For Immediate Release: July 2, 2001
Seattle – Washington’s startup companies provide the second highest employment growth rate in the U.S.
This according to a new report just released by Washington Technology Center — the 2001 Index of Innovation and Technology for Washington State. Washington’s rate increased to 33 percent over five years, thus moving the state from sixth place to second place.
The state’s innovation and entrepreneurial economy is thriving. This report presents quantitative information about more than 30 key indicators that establish a benchmark for assessing progress in Washington’s growing technology-based economy. From these indicators, several conclusions can be drawn.
Most importantly, Washington’s young and growing companies continue to provide much of the growth in the state’s economy.
Several trends reported in last year’s index are reinforced this year:
— Capital investment in Washington companies is growing, but at a rate much slower than in other regions of the country. Overall during the past two years, growth in venture investment has grown at slightly more than half the rate of the other major regions.
— Workforce issues remain challenging for companies. However, the extreme difficulty in filling technology job openings has decreased over the past two years.
— Most of Washington’s technology employment is found in the central Puget Sound region, especially the western portion of King County. Employment in technology industries is increasing in most other regions of the state, but still remains a minority share overall.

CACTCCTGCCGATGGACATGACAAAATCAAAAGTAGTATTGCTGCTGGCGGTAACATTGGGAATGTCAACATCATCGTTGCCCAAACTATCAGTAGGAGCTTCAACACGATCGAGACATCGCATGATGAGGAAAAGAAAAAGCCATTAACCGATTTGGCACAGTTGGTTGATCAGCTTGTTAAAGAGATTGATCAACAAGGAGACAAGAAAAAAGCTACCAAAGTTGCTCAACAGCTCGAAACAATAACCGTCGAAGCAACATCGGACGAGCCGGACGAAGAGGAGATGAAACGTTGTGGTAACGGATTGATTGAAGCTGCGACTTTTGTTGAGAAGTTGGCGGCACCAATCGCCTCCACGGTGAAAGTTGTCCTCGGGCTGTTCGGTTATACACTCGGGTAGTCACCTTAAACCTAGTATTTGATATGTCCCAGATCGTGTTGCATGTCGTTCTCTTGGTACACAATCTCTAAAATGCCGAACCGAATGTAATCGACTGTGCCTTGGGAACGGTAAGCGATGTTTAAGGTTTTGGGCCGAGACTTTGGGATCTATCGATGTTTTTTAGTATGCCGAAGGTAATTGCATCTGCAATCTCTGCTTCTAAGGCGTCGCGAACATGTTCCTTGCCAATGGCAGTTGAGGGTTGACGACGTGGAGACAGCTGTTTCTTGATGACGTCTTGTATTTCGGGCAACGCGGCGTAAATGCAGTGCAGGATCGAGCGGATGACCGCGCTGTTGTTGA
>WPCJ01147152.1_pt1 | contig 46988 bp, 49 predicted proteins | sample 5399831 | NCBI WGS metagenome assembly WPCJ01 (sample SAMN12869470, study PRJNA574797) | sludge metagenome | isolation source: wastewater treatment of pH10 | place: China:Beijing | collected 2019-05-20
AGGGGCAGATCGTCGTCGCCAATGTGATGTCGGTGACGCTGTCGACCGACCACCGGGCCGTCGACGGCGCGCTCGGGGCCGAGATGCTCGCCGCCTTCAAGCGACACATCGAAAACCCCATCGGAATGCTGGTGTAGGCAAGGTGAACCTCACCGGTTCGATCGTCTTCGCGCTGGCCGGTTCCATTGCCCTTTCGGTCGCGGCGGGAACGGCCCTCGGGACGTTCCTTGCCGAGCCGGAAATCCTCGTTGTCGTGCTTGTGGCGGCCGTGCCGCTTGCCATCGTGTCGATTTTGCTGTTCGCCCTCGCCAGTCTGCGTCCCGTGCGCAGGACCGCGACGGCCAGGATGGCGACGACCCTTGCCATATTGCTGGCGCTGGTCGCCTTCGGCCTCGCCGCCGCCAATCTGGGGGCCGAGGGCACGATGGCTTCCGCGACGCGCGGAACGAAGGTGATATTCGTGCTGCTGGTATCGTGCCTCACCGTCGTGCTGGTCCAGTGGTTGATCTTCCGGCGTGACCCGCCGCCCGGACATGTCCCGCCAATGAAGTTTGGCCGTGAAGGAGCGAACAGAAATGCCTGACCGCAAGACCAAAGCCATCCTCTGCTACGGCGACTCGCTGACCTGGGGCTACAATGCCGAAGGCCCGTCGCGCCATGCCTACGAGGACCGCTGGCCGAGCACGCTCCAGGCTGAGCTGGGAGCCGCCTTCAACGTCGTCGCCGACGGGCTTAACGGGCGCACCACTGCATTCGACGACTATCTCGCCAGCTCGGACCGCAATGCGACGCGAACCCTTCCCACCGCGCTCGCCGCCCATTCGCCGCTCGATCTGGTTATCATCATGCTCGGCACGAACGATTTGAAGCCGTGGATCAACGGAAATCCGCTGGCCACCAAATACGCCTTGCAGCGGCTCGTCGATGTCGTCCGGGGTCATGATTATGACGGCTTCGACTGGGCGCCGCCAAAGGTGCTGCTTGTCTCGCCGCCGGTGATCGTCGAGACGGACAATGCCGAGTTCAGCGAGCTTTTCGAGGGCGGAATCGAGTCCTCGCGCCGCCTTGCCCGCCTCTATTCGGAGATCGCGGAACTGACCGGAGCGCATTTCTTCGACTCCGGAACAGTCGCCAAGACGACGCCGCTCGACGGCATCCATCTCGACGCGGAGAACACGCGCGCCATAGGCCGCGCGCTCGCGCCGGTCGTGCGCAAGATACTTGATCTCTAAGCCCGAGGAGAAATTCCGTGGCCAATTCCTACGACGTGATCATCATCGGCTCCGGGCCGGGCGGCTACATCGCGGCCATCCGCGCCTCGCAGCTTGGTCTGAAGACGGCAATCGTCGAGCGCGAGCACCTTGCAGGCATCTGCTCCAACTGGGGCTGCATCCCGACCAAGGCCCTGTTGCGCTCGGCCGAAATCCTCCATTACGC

— Washington’s economy continues to rely heavily on trade. Washington has the highest per-capita trade sector of any of the major exporting states. Almost three-fourths of this trade is related to technology products–aircraft and software.
— Washington’s higher education institutions are producing, in aggregate, fewer graduates in science and engineering than a few years ago. This, in spite of the fact that the demand for these graduates is rapidly increasing.
— Overall, Washington’s quality of life continues to be an attractive feature of the state. Transportation issues are the biggest threat.
“Washington’s reputation as a global technology region is certainly supported by the findings in this report,” said Dr. Lee Cheatham, WTC executive director and co-author of the report. “Our challenge is to maintain that leadership position and spread its effects to the state’s entire economy.”
The report is co-authored by Dr. Paul Sommers, senior research fellow with the UW Northwest Policy Center and a member of Governor Locke’s Council of Economic Advisors.
Related WTC links:
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